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Paying Off ‘The Senator’

The value of aggression

by Roy Cooke |  Published: Jan 08, 2010


The world’s best poker players have an aggressive gear in their game, and they utilize it only when the situation is right. Their aggression enables them to play many more hands correctly, giving them greater money volume bet per hour and a greater expectation per hour than their more passive opponents. Back in the old days, aggressive players were few and far between. But in the modern era, aggression is the norm. Indeed, many players have only one speed in their game — fast. And while, as a general principle, it is probably better to be too aggressive than too passive, the real trick is knowing when to speed up your game and when to slow it down.

What really enables good, aggressive players to play more hands is that they read their situations and opponents’ hands well, and their aggressive plays are made in positive-expectation situations. Players who read hands badly find that many of their aggressive plays put them in large-pot situations with inferior holdings against opponents who are reading their hands better than they are reading their opponents’ hands. Part of the value of aggression is putting your opponents to difficult decisions, so that they are likely to make errors. You don’t want to put yourself in a position where you are the one facing the tough decision.

I was in the big blind in a seven-handed $30-$60 limit hold’em game. The field folded to a very aggressive local pro — whom I call “The Senator” — who, not surprisingly, raised from the button. Another local pro in the small blind, who routinely three-bets from that spot against a late-position raiser, flat-called, to my surprise.

I thought about what the small blind’s flat-call might mean. Typically, the value of the three-bet play in that spot is to blow out the big blind and take the lead against an opponent who is likely to be on a steal. I suspected that the small blind held a big mitt, and he wanted me in the pot to give him action. Caution lights flashed before my eyes as I looked down at the QHeart Suit 10Club Suit, and I called the raise, apprehensively.

The flop came QSpade Suit JHeart Suit 10Spade Suit, giving me top and bottom pair. I was pretty confident that my hand was the best, since The Senator was highly aggressive and his button raise could have been made with a wide range of hands, of which only a small percentage would beat my holding. The small blind checked, and I checked behind him with the intent of check-raising. The Senator didn’t disappoint me, as he fired a wager forward. The small blind called, and I check-raised. They both called.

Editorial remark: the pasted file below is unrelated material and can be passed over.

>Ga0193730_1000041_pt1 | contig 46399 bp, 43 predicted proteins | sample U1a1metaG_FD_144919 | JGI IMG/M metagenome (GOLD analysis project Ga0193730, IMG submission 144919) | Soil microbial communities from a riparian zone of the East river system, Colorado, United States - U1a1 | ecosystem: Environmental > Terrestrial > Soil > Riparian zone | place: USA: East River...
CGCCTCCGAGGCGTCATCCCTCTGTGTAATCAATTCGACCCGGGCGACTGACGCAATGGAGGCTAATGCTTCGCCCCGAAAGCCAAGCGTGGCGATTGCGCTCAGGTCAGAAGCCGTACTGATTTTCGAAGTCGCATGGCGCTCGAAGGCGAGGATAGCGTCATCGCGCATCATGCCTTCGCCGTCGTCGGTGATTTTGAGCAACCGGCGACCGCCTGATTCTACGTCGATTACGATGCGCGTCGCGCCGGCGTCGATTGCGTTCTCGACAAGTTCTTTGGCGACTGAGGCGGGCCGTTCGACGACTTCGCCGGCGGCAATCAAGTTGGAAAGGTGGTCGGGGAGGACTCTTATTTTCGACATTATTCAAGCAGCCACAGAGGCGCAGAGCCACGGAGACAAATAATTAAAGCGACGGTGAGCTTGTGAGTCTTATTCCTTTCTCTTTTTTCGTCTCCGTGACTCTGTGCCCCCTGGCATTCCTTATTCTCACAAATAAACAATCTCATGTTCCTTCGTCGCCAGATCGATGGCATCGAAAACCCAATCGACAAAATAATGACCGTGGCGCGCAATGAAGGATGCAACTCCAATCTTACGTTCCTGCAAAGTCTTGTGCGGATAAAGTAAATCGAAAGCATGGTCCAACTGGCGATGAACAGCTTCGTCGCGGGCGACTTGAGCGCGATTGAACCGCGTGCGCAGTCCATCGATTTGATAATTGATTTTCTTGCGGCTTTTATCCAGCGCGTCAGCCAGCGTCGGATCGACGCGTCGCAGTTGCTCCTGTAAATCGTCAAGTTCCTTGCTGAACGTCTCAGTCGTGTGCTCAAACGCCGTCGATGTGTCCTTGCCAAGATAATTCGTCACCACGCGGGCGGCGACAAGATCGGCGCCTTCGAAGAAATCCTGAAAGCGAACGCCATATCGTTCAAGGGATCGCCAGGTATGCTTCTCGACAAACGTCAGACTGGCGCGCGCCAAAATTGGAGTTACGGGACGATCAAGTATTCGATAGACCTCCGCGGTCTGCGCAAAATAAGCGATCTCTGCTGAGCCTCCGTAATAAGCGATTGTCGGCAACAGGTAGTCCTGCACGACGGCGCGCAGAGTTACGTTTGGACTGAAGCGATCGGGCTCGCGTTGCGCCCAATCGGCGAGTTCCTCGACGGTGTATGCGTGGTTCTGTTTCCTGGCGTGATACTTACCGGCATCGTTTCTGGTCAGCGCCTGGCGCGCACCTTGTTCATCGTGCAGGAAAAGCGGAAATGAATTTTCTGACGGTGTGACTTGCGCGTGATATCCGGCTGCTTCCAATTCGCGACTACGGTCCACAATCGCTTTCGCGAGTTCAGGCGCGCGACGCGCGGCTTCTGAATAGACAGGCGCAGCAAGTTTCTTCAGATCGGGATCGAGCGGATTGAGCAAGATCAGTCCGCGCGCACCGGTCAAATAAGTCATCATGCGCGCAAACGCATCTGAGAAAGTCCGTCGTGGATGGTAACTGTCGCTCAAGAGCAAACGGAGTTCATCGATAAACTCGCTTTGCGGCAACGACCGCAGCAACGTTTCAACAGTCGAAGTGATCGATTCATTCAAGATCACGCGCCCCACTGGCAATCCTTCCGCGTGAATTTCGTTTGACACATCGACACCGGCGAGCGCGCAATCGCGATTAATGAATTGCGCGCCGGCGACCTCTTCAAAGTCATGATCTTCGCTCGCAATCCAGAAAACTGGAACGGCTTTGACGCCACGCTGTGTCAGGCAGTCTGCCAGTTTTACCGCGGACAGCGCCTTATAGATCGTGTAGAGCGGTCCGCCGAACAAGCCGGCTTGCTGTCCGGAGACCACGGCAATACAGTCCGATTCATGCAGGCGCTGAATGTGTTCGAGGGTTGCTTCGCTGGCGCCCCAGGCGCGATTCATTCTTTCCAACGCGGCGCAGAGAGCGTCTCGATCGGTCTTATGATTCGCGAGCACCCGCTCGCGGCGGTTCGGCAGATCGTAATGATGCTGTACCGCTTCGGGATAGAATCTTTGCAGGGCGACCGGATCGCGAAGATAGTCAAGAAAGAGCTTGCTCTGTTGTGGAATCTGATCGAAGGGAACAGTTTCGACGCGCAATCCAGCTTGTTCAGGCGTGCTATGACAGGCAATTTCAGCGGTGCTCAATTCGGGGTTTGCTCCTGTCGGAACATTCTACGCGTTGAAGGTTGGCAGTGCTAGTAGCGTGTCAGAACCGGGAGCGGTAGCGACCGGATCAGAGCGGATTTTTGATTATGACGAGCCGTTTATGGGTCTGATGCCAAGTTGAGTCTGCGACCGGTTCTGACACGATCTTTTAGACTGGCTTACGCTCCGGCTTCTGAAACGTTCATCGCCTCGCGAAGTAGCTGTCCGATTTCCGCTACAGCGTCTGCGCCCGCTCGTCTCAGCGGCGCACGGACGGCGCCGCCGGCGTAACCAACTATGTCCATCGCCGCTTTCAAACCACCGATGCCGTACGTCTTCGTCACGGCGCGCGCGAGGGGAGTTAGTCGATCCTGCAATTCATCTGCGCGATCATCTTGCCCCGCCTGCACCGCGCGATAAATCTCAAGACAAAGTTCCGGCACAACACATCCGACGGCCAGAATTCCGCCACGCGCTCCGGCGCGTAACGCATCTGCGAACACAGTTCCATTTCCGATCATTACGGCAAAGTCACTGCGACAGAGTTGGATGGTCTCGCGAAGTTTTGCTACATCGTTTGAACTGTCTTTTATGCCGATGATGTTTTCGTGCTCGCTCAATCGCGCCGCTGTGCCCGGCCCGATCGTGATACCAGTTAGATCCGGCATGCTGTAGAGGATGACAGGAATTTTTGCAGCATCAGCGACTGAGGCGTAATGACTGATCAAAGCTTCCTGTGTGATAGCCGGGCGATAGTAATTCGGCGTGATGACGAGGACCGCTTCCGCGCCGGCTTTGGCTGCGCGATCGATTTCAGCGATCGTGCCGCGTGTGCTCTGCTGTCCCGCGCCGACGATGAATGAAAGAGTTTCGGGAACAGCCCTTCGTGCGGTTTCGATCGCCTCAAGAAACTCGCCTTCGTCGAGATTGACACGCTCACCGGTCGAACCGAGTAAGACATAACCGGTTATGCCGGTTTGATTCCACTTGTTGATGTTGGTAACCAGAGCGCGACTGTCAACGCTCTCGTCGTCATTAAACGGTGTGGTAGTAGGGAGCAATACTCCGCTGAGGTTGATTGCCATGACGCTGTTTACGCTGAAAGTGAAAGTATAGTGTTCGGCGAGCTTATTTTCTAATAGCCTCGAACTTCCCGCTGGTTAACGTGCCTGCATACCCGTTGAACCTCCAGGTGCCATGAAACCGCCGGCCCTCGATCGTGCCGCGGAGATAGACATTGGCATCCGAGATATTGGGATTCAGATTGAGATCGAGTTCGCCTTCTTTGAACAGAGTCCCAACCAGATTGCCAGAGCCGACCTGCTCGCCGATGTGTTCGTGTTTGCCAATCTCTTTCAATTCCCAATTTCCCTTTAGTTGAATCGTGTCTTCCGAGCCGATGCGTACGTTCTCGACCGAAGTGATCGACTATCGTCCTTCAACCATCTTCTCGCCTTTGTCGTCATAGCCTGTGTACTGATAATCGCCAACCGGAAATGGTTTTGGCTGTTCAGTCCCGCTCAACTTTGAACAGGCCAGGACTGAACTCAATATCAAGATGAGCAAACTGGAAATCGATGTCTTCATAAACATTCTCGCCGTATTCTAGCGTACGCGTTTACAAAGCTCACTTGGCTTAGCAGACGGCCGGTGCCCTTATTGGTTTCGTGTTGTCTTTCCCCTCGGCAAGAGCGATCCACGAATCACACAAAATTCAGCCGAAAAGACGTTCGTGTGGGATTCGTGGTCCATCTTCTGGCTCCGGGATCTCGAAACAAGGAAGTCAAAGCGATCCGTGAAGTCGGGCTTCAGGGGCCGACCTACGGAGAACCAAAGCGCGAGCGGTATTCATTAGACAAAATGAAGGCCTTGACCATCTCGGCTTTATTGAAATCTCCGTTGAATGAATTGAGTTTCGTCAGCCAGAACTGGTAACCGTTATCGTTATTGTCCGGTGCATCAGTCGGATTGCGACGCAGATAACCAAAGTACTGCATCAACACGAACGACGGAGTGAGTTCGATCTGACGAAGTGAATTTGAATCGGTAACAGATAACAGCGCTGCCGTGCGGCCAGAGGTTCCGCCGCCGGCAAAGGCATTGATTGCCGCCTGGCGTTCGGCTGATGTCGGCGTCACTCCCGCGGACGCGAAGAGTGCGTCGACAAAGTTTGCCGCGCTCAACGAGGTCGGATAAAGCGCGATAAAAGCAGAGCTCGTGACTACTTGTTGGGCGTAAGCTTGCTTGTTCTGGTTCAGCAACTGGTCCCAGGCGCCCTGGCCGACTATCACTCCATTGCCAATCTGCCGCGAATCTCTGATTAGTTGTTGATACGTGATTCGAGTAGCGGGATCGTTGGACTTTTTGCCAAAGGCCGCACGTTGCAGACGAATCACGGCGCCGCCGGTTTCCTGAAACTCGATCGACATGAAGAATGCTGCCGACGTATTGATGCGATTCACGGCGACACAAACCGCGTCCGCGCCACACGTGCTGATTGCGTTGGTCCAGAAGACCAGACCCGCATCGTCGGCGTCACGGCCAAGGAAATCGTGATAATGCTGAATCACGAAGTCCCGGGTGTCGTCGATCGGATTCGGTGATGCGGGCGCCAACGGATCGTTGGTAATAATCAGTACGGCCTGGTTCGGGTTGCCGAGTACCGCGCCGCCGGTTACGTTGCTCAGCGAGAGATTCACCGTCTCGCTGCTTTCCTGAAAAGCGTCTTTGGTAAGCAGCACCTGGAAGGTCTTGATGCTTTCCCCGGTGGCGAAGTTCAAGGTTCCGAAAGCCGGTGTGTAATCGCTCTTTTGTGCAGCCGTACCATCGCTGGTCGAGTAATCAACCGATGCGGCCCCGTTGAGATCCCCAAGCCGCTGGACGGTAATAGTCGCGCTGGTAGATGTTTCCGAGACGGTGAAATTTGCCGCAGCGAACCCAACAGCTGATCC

The worst card in the deck came on the turn — the JSpade Suit! It counterfeited my two pair, completed the flush, and made trips. That said, because my opponents were aggressive and would have played a flush draw aggressively, I didn’t read either one of them as having a flush. There was still a good chance that I had the best hand, and with the texture of the board, I didn’t want to give any of their draws a free card, and they might fold if I bet. So, I bet, and they both called.

The river was a blank, the 4Heart Suit. I didn’t think I would get called by a 10, and I split with any queen. If I bet, I would get called by only an equal or better hand, so there was no value in making a bet! But if The Senator bluffed, I would benefit from a call. I checked, The Senator bet, the small blind folded, and I called. The Senator showed me the QClub Suit JClub Suit, having flopped top two pair and turned a full house. I tossed my porker into the muck.

I was surprised at The Senator’s holding, as I had not read him for having that hand. He played it in a very sneaky manner. Inasmuch as I play a lot with him, I thought about his thought process in an effort to get a line on his thinking in a future hand. On the turn, I really liked the manner in which he trapped us for extra value/bets. Those were dead bets that he earned, and the value of dead bets is 100 percent, something that is obvious but overlooked by many players.

That said, I think The Senator made a mental error on the flop by not three-betting me. His hand was a big favorite over my range, and a large portion of the third player’s hand range would contain a straight draw — which might not want to get trapped in the middle of two raisers, and fold. And a fold is what The Senator would want the small blind to do in that situation on the flop, as the small blind would be getting the correct price to draw to a straight. If The Senator held A-K, the situation would be different, as The Senator would relish the small blind calling with a king or 9. Also, because The Senator is aggressive and he’s playing against two opponents who read well and know that he’s aggressive, his reraise would not give away much in the way of information, as his three-betting range is also very wide.

This hand speaks to how playing aggressively can benefit you, and also how to use the image of aggression correctly to increase the value of your hands. Part of the advantage of aggression is that you widen your range, and opponents cannot read you as effectively. That enables you to play your strong hands faster, acquire weaker calls, and fold opponents. Of course, to use aggression effectively, you need to recognize when to use it, and what you are trying to accomplish.

And that means that you must conceptually understand the game of poker and become a good reader of hands in order to become a great player. Spade Suit

Longtime poker pro and author Roy Cooke’s Card Player column has appeared since 1992. A successful Las Vegas real estate broker since 1990, his website is Should you wish to inquire regarding real-estate matters — including purchase, sale, or mortgage — his phone number is (702) 396-6575. Roy’s longtime collaborator John Bond’s website is Find John and Roy on Facebook.